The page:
Water Closet for April 24, 2017
“The netters, ages from 2 to 84 years, didn’t find salamander or wood frog egg masses as the old timers had expected.”
On Sunday afternoon, April 9th, Middleton Stream Teamers and guests went forth with nets and plastic bowls to look for creatures in rain-melted iceless pools west of Middleton Pond near the North Reading line. We could have gone almost anywhere in the woods; vernal pools are found in much of the town and beyond. We’d been hearing the low crackles of wood frogs and high pitched peeps of peepers for a week and expected to find egg masses of wood frogs and those of silent yellow-spotted salamanders in long familiar pools.
Even after a week of rain, with nights and days of temperatures in the 30s to 50s, the group of fifty didn’t find either. They scooped up many beautiful, half-inch long fairy shrimp, denizens of these fishless pools. Fish can’t sustain populations in pools that dry up most summers and have no outgoing or incoming perennial streams. The transparent big-eyed, red-orange, belly up swimming beauties are very vulnerable. In pools without fish, salamander larvae and wood frog tadpoles can survive long enough to metamorphose into little adults if there is water present long enough. Then on new legs they retreat to the damp forest duff and soils their parents came from. It is thought parents return each year to the pools in which they were conceived, drawn for a so-called “big night” of reproduction in pools of exposed high ground water.
The netters, ages from 2 to 84 years, didn’t find salamander or wood frog egg masses as the old timers had expected. It was the right time of year, the pools were full and the previous week’s temperatures and humidity had been favorable. The old Stream Teamer, who roams around the woods in all weathers and seasons, often passing vernal pools, wonders if February’s strange long period of warmth might be the reason. After extended thaws in January and February the pools were often ice free or nearly so except for surface skins in the morning after freezing nights. Under thin snow and last fall’s leaves the soils were not frozen as in most winters. In late February we were hearing spring peepers, buds were growing and pussy willows were being gathered. Spring, strangely a whole month ahead of time, appeared to be here. Had the salamanders on warm nights left the duff covering their woodland soils and visited the pools in February? Did the dark eggs and embryos absorbing the sun’s warmth hatch early into larvae (tadpoles) that survived under March’s ice? Did eggs remain dormant through cold March, dormant in ice or in 32 F degree water? We found no signs of egg masses. On February 26 Ipswich River water testers at Thunder Bridge measured the water temperature at 41 F, a month later at the same spot it had dropped to 35 F. In normal years these numbers would be reversed.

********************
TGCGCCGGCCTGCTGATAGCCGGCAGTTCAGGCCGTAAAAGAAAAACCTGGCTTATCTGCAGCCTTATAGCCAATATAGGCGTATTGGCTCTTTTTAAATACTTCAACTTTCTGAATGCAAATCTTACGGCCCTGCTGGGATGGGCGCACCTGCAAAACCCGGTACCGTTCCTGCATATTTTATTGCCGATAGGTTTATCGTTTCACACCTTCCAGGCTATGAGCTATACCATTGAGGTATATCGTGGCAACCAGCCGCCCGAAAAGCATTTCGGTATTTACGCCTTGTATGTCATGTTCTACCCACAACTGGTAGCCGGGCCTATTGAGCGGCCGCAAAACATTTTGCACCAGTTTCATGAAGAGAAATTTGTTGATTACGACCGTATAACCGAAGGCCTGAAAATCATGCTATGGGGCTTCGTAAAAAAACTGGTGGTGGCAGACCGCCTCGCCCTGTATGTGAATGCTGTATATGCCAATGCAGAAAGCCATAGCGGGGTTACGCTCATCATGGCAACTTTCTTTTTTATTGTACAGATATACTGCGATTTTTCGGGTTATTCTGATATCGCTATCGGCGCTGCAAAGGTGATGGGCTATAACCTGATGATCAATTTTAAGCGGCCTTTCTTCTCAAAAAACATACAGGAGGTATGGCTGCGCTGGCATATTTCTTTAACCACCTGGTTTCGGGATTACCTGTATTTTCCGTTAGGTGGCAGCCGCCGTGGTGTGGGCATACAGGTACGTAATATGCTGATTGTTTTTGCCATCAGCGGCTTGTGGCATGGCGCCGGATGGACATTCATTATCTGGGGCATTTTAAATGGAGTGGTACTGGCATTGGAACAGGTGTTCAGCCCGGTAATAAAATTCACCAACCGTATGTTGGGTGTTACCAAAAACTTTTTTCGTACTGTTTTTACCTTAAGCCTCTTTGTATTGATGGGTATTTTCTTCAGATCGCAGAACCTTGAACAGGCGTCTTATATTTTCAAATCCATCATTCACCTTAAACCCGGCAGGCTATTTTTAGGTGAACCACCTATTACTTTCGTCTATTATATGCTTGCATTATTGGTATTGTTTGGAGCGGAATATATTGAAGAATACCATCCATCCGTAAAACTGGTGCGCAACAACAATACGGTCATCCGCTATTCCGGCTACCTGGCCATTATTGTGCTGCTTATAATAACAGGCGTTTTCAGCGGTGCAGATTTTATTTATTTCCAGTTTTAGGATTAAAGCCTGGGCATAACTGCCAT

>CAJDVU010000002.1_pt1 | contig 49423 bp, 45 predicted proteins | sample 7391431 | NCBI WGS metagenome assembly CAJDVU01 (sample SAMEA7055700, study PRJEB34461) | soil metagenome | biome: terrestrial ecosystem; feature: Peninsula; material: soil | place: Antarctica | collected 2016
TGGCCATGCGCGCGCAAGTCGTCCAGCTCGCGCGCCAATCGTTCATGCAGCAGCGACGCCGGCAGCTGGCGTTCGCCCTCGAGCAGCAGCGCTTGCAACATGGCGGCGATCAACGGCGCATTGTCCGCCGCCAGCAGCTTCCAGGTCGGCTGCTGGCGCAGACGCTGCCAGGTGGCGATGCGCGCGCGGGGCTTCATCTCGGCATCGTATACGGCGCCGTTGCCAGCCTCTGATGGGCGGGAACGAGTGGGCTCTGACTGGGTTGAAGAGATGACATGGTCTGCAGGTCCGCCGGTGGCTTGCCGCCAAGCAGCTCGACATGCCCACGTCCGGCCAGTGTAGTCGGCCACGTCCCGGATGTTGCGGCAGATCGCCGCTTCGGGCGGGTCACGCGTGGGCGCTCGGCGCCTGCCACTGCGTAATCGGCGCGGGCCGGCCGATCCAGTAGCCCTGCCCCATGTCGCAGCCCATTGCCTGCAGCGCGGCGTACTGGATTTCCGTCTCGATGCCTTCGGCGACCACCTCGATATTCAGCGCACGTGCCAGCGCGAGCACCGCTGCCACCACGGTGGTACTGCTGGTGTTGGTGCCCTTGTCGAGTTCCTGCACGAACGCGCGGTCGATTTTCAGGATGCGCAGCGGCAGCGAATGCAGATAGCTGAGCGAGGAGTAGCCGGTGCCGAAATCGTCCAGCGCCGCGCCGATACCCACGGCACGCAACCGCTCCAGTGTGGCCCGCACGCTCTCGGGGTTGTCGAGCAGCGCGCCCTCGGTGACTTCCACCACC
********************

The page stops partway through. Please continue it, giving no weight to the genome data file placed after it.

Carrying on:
Reversals make for interesting guesses, scientists call hypotheses, which lead to more questions, studies, and experiments. We in the Stream Team don’t usually get much beyond the observation and guessing stages. This year we’ll ask naturalists more in the know what they think and also continue trips to the pools for clues. Perhaps there just haven’t been reproductive visits by spotted salamanders yet; and the wood frogs have just not conjugated again as they may have in warm February. The sounds of peepers, tree frogs, and wood frogs and the presence of fairy shrimp seem to belie this.
How essential these woodland vernal pools are to animals that have gotten their start in them for millions of years. The old Stream Teamer guesses there may be 200 vernal pools in Middleton alone. The Wetland Protection Act often hailed here keeps people with bulldozers from filling these spring nurseries once deemed by farmers and then developers as just in the way puddles. Now our conservation commissions watch out for them and ask for undisturbed buffers out from their edges.
If you’d like to know more about these valuable pools contact the Middleton Steam Team or your town’s Conservation Commission. There is a book we much value that guides us amateurs. A Field Guide to the animals of Vernal Pools by Leo P. Kenney and Matthew R. Burne, published by the Natural Heritage and Endangered Species Program, is richly illustrated with colored photos and has good basic descriptions of their habits and life cycles. Contact the Vernal Pool Association if you’d like to obtain one. While you are waiting for your guide, guide yourselves to bodies of water nearby that declare themselves each spring with over knee deep water and animal sounds. Bring a fine net and gently sweep along the bottom debris. Our temporary puddles are full of life. If you don’t find the species mentioned above you’ll usually find many insect larvae, worms, tiny snails, little clams, crustaceans . . . the list goes on. _______________________________________________________________________________
WATER RESOURCE AND CONSERVATION INFORMATION
FOR MIDDLETON, BOXFORD AND TOPSFIELD`
|Precipitation Data* for Month of:||Jan||Feb||Mar||April|
|30 Year Normal (1981 – 2010) Inches||3.40||3.25||4.65||4.53|
|2017 Central Watershed Actual||4.02||3.46||2.89||4.9**as of April 13|
Ipswich R. Flow Rate (S. Middleton USGS Gage) in Cubic Feet/ Second (CFS):
For April 13, 2017 Normal . . . 124 CFS Current Rate . . . 194 CFS
*Danvers Water Filtration Plant, Lake Street, Middleton is the source for actual precipitation data thru March.
** Middleton Stream Team is the source of actual precipitation data for April..
Normals data is from the National Climatic Data Center.
THE WATER CLOSET is provided by the Middleton Stream Team: www.middletonstreamteam.org or <MSTMiddletonMA@gmail.com> or (978) 777-4584